“Dead of Winter” (1987) was a respected but little-seen thriller when it first came out and remains that way, a title recalled with admiration but barely in the conscious of even the most studied horror fan.
A recent Scream Factory Blu-ray re-release and an overall appreciation of its star, Mary Steenburgen, and its director, Arthur Penn (of “Bonnie and Clyde”) should have elevated its status. Yet it remains a hidden treasure.
Now, at 35 years old, it remains a modest but impressive work and a real find.
Steenburgen stars as Katie McGovern, an actress who is summoned by a pair of wealthy but mysterious men (Roddy McDowell and Jan Rubes) to audition for a film role. The catch: McGovern must travel through heavy snowfall to an isolated mansion for the audition.
Whether she gets the role or not, she’s staying in a house with two strange men who are cheerful, encouraging and eager to put her audition on film. Is everything what it seems?
McDowell’s character initially seems obsequious, but the actor slowly turns up the dial on the character’s state of mind, which bears similarities to Anthony Perkins’ Norman Bates.
It’s wild to think that McDowell did this back-to-back with the Goldie Hawn/ Kurt Russell comedy “Overboard,” which he co-produced and was released the same year. Unlike his warm, cuddly turn in “Overboard,” McDowell is scary in this one.
Today’s #31DaysOfHorror Recommendation: Dead of Winter (1987)
Directed by Arthur Penn
Starring Mary Steenburgen, Roddy McDowall, Jan Rubes, William Russ
Our rating: 4/5 pic.twitter.com/htwF7L71Fs
— HorrorCultTrashOther (@HorrorCultTrash) October 7, 2022
Rubes plays Dr. Joseph, the other man living in the house and the wheelchair bound director of the movie she’s been sent to audition for. Rubes, most famous for superbly portraying an authority figure in the Amish community of Peter Weir’s excellent “Witness” (1985), had previously played Santa Claus opposite Steenburgen in the strange Disney cult film, “One Magic Christmas” (1986).
That equally dark film, along with “Dead of Winter,” would make for a weird double feature.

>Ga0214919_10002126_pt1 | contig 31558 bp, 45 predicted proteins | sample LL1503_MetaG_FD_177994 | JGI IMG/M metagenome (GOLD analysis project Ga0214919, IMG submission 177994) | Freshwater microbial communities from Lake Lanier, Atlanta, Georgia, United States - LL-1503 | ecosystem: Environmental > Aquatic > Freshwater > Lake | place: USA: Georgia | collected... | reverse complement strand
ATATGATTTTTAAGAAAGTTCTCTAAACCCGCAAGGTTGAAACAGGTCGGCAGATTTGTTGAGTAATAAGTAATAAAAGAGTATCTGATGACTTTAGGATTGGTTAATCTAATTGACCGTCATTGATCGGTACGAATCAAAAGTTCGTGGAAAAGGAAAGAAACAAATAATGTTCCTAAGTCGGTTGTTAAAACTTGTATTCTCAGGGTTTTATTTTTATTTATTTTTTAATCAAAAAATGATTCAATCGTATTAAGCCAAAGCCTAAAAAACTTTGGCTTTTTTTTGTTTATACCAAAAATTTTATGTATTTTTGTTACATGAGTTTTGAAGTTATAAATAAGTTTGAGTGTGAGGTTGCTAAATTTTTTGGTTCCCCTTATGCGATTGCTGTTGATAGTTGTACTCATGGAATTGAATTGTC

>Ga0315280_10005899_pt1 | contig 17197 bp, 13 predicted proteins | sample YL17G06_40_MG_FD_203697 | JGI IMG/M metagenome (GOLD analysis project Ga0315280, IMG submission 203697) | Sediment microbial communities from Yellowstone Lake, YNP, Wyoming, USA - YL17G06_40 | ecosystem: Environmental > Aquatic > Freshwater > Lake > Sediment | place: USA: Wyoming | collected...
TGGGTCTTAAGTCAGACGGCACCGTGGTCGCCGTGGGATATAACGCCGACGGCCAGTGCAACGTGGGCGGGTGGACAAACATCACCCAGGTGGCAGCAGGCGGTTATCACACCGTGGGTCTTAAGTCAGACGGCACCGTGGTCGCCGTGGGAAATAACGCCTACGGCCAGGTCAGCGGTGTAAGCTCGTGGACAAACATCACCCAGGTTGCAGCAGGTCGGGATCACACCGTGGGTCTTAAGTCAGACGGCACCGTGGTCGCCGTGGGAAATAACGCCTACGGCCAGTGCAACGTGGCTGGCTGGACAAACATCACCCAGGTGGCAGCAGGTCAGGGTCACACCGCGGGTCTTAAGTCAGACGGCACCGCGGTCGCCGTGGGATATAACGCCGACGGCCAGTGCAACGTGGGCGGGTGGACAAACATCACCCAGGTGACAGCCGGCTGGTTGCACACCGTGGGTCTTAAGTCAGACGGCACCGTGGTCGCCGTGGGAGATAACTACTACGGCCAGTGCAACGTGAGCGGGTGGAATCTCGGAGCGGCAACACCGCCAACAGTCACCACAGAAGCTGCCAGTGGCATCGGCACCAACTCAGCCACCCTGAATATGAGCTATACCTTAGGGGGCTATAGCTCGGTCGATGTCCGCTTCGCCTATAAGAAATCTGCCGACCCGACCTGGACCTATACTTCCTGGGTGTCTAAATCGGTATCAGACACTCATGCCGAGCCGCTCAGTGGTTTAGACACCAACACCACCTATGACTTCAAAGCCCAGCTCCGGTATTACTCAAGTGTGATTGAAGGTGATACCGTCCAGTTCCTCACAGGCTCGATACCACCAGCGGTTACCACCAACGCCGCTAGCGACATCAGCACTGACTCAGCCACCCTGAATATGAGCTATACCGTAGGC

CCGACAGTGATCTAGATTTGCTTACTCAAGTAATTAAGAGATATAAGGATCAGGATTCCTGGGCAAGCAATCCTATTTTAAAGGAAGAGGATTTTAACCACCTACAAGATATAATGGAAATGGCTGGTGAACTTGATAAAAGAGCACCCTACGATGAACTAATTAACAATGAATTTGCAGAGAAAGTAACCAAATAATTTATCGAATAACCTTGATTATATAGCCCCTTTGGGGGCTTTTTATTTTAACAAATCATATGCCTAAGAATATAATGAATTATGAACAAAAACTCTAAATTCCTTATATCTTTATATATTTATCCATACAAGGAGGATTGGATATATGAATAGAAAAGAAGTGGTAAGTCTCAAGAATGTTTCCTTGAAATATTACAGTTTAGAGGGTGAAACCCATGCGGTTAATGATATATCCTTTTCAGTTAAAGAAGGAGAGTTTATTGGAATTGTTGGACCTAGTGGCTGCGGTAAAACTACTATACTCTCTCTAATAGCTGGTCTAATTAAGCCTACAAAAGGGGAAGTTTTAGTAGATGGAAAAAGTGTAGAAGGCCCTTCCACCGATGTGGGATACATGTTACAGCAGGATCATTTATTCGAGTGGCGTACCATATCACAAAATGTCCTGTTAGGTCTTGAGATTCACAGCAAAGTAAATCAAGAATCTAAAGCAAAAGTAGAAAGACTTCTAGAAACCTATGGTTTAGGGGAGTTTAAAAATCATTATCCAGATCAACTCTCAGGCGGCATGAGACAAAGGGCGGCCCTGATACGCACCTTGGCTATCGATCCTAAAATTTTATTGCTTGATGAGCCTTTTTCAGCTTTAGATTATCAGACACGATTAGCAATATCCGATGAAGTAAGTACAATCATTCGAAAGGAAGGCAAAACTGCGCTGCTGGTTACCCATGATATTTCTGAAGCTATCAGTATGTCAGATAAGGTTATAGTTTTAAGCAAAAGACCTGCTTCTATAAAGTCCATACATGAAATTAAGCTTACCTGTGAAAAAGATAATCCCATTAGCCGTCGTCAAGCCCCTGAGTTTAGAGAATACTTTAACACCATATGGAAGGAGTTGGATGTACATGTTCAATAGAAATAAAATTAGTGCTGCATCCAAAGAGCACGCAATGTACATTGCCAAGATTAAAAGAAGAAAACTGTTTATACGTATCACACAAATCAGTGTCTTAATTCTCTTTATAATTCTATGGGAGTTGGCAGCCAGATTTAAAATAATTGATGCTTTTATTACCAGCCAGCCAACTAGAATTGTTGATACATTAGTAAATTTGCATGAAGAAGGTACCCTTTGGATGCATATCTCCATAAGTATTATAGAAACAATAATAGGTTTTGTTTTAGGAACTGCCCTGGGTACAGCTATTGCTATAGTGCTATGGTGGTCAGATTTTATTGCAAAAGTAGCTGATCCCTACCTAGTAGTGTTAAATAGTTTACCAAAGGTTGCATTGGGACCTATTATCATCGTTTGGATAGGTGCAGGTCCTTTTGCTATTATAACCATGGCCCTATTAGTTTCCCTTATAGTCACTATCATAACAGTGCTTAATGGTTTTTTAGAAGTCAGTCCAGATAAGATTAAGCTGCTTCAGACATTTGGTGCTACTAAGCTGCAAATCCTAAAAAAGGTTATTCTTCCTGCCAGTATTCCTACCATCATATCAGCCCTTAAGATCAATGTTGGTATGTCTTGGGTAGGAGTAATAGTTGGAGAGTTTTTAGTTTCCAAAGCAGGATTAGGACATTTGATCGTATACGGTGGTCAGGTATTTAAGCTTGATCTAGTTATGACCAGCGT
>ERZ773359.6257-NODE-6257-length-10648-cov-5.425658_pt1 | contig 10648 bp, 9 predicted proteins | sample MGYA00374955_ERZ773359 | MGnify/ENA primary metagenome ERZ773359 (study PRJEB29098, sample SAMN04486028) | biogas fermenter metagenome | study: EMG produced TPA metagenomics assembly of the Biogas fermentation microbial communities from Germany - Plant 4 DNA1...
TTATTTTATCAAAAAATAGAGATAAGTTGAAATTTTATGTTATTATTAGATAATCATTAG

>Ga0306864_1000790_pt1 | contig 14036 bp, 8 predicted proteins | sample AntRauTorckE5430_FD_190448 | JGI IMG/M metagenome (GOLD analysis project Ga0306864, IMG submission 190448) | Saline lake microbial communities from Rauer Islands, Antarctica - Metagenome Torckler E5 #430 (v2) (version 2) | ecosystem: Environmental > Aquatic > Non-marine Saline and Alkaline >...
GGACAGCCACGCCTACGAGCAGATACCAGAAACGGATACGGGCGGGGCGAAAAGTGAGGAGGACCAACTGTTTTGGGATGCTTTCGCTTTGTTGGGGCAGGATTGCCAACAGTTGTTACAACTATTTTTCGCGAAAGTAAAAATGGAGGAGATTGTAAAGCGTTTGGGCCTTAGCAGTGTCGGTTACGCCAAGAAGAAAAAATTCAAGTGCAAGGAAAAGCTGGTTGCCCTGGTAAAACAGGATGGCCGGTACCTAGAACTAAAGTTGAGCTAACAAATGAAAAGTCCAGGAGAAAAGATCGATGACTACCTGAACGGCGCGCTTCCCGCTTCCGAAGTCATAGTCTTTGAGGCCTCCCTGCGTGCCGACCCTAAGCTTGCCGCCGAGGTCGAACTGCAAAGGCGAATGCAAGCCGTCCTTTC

Steenburgen and McDowell are given a goldfish at a gas station as a present for their patronage (“Free with every ten-dollar purchase!”)- we later see she kept it, as it swims in circles in a wine glass, an effective if obvious symbol of her character’s status.
There are other visual clues and set ups as well, like a great reveal in a fireplace, missing fingers(!) and a bear trap that the film wisely puts to use later.
“Dead of Winter” was in good company in 1987, a great year for thrillers – “Fatal Attraction,” “Someone to Watch Over Me,” “The Stepfather,” “The Bedroom Window,” “Black Widow,” “The Believers” and “Angel Heart” all opened the same year.
The storytelling is straight forward and unpretentious. However, Penn’s film isn’t lacking style, but rather rich in atmosphere. Even before we’re at the wintery setting, the snowy environment of the prologue allows stark cold vistas to create an unwelcome feel.
“Dead of Winter” could be a stage play – in fact, it still could, as Stephen King’s “Misery” has proven to be a riveting fit for community theater and Broadway (the acclaimed 2015 Bruce Willis/ Laurie Metcalfe production), then so could this.
Penn’s film is ostensibly about acting, as Steenburgen’s character catches onto to the act her captors are playing on her before they know she knows. Performance is literally what saves her in the final act, which is a lot of fun for the chances it takes.
I loved the in-joke of actor/former husband to Steenburgen Malcolm McDowell’s autograph visible in one scene. The film is a great showcase for Steenburgen, who rarely got to cut loose like this and carry a film on her own.
As a depiction of a warped director/actress relationship and how thespian training can be a weapon or a skill for others to prey on, “Dead of Winter” is oddly similar to the troubled but appreciated Canadian horror film, “Curtains” (1983).
In both films, the actresses are summoned for a major film role and realize how the director is trying to control more than just their performance. Steenburgen has shined many times before, but her work here, which is so atypical of everything else she’s done, is what makes “Dead of Winter” so good.